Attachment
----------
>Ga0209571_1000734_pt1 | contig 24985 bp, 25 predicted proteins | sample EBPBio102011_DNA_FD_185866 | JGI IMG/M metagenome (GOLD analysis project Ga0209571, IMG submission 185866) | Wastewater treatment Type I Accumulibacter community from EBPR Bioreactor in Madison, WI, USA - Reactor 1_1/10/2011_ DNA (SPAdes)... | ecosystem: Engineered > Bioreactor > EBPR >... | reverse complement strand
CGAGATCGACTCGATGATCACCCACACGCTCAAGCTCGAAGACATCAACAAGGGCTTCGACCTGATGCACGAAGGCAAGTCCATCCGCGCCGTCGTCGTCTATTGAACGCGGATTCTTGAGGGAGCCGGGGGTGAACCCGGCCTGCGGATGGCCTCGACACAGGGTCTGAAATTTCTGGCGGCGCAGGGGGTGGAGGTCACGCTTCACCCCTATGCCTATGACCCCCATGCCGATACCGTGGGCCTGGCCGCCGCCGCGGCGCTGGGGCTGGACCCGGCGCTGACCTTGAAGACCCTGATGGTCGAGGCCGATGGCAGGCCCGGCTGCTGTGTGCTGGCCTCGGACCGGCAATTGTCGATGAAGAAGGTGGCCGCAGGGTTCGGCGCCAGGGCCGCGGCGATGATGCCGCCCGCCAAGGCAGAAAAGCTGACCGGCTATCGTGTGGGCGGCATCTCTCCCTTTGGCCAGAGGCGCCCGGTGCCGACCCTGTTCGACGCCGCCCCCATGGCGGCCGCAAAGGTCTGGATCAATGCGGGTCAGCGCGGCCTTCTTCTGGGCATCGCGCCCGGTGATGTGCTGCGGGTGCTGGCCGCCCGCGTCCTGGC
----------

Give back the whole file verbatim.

>Ga0209571_1000734_pt1 | contig 24985 bp, 25 predicted proteins | sample EBPBio102011_DNA_FD_185866 | JGI IMG/M metagenome (GOLD analysis project Ga0209571, IMG submission 185866) | Wastewater treatment Type I Accumulibacter community from EBPR Bioreactor in Madison, WI, USA - Reactor 1_1/10/2011_ DNA (SPAdes)... | ecosystem: Engineered > Bioreactor > EBPR >... | reverse complement strand
CGAGATCGACTCGATGATCACCCACACGCTCAAGCTCGAAGACATCAACAAGGGCTTCGACCTGATGCACGAAGGCAAGTCCATCCGCGCCGTCGTCGTCTATTGAACGCGGATTCTTGAGGGAGCCGGGGGTGAACCCGGCCTGCGGATGGCCTCGACACAGGGTCTGAAATTTCTGGCGGCGCAGGGGGTGGAGGTCACGCTTCACCCCTATGCCTATGACCCCCATGCCGATACCGTGGGCCTGGCCGCCGCCGCGGCGCTGGGGCTGGACCCGGCGCTGACCTTGAAGACCCTGATGGTCGAGGCCGATGGCAGGCCCGGCTGCTGTGTGCTGGCCTCGGACCGGCAATTGTCGATGAAGAAGGTGGCCGCAGGGTTCGGCGCCAGGGCCGCGGCGATGATGCCGCCCGCCAAGGCAGAAAAGCTGACCGGCTATCGTGTGGGCGGCATCTCTCCCTTTGGCCAGAGGCGCCCGGTGCCGACCCTGTTCGACGCCGCCCCCATGGCGGCCGCAAAGGTCTGGATCAATGCGGGTCAGCGCGGCCTTCTTCTGGGCATCGCGCCCGGTGATGTGCTGCGGGTGCTGGCCGCCCGCGTCCTGGC